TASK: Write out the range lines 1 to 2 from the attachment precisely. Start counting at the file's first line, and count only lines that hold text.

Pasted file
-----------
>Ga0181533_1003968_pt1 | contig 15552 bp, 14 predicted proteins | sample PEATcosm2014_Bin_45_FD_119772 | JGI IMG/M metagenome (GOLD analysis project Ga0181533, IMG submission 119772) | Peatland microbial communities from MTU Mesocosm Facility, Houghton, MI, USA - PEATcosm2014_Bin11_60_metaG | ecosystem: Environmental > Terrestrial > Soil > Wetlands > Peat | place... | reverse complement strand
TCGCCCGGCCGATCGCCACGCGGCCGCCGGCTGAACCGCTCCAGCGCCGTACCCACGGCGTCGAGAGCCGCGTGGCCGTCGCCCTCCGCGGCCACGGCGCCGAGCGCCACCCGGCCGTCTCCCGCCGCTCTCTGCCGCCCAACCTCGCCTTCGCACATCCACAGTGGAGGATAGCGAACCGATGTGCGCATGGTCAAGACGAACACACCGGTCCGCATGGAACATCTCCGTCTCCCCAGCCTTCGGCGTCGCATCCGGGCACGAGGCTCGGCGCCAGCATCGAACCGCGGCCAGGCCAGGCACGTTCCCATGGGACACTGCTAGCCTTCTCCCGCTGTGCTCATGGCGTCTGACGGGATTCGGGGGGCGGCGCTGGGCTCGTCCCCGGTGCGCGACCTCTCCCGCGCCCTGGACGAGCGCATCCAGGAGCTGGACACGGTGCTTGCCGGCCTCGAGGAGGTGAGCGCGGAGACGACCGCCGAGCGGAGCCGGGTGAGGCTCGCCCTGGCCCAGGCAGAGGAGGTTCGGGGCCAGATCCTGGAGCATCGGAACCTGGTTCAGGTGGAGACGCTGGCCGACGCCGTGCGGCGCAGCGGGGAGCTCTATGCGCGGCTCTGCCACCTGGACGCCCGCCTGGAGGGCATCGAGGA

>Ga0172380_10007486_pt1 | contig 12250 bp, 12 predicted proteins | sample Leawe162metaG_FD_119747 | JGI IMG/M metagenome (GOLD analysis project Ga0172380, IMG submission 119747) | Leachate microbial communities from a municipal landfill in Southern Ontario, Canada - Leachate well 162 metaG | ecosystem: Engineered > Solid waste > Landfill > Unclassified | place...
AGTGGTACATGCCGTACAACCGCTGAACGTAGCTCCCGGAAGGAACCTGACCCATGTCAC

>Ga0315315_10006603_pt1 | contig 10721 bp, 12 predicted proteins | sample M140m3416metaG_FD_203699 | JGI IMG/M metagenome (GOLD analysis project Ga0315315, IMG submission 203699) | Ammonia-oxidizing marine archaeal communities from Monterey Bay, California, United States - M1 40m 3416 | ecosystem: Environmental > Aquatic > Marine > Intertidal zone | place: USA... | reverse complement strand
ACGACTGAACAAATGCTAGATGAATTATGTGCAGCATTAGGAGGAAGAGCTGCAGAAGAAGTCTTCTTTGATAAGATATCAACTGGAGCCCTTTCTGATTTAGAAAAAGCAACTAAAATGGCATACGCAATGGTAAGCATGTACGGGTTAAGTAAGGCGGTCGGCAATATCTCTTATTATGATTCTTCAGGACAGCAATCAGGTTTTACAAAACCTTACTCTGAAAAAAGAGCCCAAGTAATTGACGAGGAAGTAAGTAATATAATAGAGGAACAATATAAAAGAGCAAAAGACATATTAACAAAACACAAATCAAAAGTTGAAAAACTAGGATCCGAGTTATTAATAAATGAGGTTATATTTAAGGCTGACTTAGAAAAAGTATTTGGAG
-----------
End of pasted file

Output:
>Ga0181533_1003968_pt1 | contig 15552 bp, 14 predicted proteins | sample PEATcosm2014_Bin_45_FD_119772 | JGI IMG/M metagenome (GOLD analysis project Ga0181533, IMG submission 119772) | Peatland microbial communities from MTU Mesocosm Facility, Houghton, MI, USA - PEATcosm2014_Bin11_60_metaG | ecosystem: Environmental > Terrestrial > Soil > Wetlands > Peat | place... | reverse complement strand
TCGCCCGGCCGATCGCCACGCGGCCGCCGGCTGAACCGCTCCAGCGCCGTACCCACGGCGTCGAGAGCCGCGTGGCCGTCGCCCTCCGCGGCCACGGCGCCGAGCGCCACCCGGCCGTCTCCCGCCGCTCTCTGCCGCCCAACCTCGCCTTCGCACATCCACAGTGGAGGATAGCGAACCGATGTGCGCATGGTCAAGACGAACACACCGGTCCGCATGGAACATCTCCGTCTCCCCAGCCTTCGGCGTCGCATCCGGGCACGAGGCTCGGCGCCAGCATCGAACCGCGGCCAGGCCAGGCACGTTCCCATGGGACACTGCTAGCCTTCTCCCGCTGTGCTCATGGCGTCTGACGGGATTCGGGGGGCGGCGCTGGGCTCGTCCCCGGTGCGCGACCTCTCCCGCGCCCTGGACGAGCGCATCCAGGAGCTGGACACGGTGCTTGCCGGCCTCGAGGAGGTGAGCGCGGAGACGACCGCCGAGCGGAGCCGGGTGAGGCTCGCCCTGGCCCAGGCAGAGGAGGTTCGGGGCCAGATCCTGGAGCATCGGAACCTGGTTCAGGTGGAGACGCTGGCCGACGCCGTGCGGCGCAGCGGGGAGCTCTATGCGCGGCTCTGCCACCTGGACGCCCGCCTGGAGGGCATCGAGGA